Many companies that are new to the open-source community make the mistake of publishing their code and leaving it behind. Issues are left unresolved and unanswered, road maps are not shared, pull requests are ignored, and there is no way to get in contact with the people behind the project. As much as open-source projects can enhance your technical brand, leaving projects in this state can hurt it.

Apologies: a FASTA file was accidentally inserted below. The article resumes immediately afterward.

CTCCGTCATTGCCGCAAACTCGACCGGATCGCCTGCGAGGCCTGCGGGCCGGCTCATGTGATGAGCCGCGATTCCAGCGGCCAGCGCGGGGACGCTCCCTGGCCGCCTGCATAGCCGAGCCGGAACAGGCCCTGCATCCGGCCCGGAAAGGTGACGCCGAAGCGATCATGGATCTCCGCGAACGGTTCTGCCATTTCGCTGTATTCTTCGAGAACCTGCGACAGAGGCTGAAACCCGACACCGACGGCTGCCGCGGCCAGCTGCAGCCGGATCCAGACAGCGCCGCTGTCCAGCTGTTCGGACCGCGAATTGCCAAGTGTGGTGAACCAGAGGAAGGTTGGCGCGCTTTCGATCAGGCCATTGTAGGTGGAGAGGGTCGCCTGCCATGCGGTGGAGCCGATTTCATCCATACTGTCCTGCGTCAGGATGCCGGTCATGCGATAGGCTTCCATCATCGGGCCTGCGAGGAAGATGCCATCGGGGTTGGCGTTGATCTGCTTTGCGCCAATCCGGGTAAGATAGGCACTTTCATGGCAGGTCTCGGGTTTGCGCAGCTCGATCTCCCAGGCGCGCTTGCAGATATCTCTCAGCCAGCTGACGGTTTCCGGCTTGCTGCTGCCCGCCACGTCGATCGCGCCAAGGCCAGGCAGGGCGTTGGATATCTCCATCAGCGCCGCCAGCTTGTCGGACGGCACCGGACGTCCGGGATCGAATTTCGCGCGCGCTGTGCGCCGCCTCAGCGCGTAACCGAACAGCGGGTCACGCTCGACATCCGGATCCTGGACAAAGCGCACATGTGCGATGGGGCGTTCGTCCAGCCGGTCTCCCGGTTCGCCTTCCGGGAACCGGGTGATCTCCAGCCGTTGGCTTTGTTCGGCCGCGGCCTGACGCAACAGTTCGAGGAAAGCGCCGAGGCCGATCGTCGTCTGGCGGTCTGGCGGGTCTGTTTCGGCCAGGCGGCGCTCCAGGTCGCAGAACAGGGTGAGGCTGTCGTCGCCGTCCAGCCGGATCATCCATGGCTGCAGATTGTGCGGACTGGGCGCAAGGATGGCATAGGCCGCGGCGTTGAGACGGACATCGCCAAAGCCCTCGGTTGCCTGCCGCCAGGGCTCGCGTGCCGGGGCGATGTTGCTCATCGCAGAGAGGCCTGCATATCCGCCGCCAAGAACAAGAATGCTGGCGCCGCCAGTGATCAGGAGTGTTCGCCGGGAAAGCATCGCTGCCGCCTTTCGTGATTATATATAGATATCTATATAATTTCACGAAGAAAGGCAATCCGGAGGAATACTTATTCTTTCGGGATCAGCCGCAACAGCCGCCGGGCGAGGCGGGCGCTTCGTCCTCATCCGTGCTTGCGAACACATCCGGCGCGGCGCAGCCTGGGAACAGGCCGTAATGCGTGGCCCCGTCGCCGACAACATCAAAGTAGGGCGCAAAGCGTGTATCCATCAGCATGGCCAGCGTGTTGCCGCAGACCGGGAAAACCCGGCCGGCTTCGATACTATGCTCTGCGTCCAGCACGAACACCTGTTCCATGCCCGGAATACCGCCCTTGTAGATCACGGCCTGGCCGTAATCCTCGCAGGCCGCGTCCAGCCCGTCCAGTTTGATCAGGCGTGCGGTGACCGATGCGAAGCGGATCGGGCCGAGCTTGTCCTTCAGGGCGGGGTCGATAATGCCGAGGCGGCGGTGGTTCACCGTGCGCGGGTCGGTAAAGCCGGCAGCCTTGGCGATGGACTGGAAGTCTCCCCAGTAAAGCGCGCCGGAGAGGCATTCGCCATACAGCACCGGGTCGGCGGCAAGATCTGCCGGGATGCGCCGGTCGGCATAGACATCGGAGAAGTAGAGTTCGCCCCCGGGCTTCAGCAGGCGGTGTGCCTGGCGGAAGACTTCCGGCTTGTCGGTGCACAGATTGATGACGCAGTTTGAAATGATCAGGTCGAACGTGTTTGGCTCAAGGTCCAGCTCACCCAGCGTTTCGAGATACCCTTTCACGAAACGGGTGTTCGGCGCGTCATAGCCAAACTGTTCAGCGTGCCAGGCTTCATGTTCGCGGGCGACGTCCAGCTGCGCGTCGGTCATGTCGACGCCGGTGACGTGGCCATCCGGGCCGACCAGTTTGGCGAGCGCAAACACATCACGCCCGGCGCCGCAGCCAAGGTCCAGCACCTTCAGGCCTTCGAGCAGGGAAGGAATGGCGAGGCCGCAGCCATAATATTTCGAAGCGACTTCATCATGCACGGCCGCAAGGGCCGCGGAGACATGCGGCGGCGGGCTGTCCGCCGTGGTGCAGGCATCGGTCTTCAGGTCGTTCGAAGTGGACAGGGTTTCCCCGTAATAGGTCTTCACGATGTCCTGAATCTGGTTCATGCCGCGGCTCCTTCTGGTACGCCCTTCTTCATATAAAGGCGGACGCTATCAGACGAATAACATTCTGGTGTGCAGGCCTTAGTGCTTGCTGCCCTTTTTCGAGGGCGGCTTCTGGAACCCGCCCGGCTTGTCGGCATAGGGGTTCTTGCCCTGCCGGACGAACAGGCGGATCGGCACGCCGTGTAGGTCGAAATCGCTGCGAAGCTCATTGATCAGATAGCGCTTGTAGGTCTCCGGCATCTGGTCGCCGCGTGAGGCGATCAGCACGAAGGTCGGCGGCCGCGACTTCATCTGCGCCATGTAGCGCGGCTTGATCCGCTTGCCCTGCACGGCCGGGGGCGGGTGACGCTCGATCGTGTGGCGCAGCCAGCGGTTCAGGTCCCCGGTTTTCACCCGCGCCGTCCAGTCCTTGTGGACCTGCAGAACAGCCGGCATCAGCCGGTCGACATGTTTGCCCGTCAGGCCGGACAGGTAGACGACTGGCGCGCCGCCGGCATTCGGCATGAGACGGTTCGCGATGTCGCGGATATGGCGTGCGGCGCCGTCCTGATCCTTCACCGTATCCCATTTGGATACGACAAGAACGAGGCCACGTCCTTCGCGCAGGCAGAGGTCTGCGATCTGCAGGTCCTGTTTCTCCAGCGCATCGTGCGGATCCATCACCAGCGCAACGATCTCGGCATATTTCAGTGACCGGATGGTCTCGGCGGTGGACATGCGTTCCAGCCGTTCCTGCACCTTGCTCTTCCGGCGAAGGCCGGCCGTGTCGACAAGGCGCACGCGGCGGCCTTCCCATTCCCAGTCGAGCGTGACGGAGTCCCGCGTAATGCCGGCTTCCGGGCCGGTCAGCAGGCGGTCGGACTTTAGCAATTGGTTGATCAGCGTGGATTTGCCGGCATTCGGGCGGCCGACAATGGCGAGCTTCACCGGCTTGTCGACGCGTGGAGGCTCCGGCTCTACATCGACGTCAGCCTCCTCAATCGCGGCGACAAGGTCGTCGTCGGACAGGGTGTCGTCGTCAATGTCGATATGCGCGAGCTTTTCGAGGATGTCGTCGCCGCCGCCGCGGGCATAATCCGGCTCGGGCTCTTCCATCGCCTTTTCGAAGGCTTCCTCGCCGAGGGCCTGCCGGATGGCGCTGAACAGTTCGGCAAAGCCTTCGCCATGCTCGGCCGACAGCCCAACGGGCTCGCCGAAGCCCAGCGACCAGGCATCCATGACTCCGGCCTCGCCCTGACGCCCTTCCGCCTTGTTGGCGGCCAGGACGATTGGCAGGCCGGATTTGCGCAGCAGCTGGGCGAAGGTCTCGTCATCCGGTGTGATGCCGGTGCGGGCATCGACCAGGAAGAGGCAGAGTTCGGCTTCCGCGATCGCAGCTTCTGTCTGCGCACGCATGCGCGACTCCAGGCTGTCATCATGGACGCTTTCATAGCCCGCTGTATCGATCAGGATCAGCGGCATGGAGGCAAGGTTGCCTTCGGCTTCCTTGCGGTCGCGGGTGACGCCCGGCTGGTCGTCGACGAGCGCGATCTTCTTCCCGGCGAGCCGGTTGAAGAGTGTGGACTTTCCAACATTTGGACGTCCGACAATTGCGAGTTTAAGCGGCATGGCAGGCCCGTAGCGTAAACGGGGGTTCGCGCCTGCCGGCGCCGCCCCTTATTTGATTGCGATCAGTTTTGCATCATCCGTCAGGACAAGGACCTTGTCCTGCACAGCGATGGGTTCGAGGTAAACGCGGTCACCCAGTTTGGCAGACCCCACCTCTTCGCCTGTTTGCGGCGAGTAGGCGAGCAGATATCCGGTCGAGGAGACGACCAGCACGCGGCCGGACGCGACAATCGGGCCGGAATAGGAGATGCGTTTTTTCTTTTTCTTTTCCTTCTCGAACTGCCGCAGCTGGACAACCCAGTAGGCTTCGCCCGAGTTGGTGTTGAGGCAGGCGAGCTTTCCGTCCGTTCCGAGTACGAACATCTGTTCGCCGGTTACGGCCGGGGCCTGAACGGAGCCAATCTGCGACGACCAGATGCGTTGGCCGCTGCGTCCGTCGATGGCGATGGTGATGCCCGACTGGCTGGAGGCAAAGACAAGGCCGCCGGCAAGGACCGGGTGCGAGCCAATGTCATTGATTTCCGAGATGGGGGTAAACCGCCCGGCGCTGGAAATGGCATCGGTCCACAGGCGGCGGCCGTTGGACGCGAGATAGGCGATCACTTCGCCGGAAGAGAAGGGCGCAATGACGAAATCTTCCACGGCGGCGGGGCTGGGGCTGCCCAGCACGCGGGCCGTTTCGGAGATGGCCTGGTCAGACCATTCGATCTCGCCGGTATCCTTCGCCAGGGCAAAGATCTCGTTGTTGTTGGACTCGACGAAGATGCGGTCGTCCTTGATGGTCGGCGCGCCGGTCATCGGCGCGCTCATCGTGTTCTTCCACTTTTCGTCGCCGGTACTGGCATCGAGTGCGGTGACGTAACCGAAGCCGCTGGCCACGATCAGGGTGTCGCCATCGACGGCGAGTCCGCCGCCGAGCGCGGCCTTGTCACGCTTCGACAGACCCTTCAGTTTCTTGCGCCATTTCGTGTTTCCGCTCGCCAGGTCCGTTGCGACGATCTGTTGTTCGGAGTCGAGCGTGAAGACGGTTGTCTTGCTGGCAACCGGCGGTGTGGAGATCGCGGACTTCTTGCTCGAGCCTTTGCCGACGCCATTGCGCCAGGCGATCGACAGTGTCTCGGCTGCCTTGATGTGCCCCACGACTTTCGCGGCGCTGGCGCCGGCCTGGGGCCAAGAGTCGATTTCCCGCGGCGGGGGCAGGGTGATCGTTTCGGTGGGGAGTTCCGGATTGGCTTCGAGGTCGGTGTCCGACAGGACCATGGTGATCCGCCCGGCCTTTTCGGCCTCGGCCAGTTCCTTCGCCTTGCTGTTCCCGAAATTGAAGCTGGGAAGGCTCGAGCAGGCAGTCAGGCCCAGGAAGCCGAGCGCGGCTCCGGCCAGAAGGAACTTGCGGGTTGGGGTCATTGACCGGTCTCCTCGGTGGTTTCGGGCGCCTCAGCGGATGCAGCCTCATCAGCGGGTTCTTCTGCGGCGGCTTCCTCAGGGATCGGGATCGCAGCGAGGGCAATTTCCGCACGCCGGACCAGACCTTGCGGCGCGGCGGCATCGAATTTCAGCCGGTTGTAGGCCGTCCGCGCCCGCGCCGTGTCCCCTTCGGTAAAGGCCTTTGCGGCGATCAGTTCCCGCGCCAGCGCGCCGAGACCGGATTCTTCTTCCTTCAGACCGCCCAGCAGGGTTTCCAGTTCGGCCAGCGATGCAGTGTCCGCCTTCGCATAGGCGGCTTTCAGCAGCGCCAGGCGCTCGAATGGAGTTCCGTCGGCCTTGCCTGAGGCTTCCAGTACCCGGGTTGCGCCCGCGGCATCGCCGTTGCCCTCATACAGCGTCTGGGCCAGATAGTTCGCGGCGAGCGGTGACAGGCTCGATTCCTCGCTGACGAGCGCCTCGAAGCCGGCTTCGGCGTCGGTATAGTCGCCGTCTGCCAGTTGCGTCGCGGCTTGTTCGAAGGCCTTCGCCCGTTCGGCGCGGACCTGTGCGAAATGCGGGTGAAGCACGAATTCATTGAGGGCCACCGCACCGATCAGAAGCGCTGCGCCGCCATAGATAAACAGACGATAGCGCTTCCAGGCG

Once you’ve open-sourced a project, you must commit to maintain it. Even stable software will have bugs, and some of those bugs could be found by people outside of your company. If you have no intention of interacting with anyone outside of the company on this project, then you might want to consider simply distributing the compiled binary or library freely, and not actually open-sourcing the code.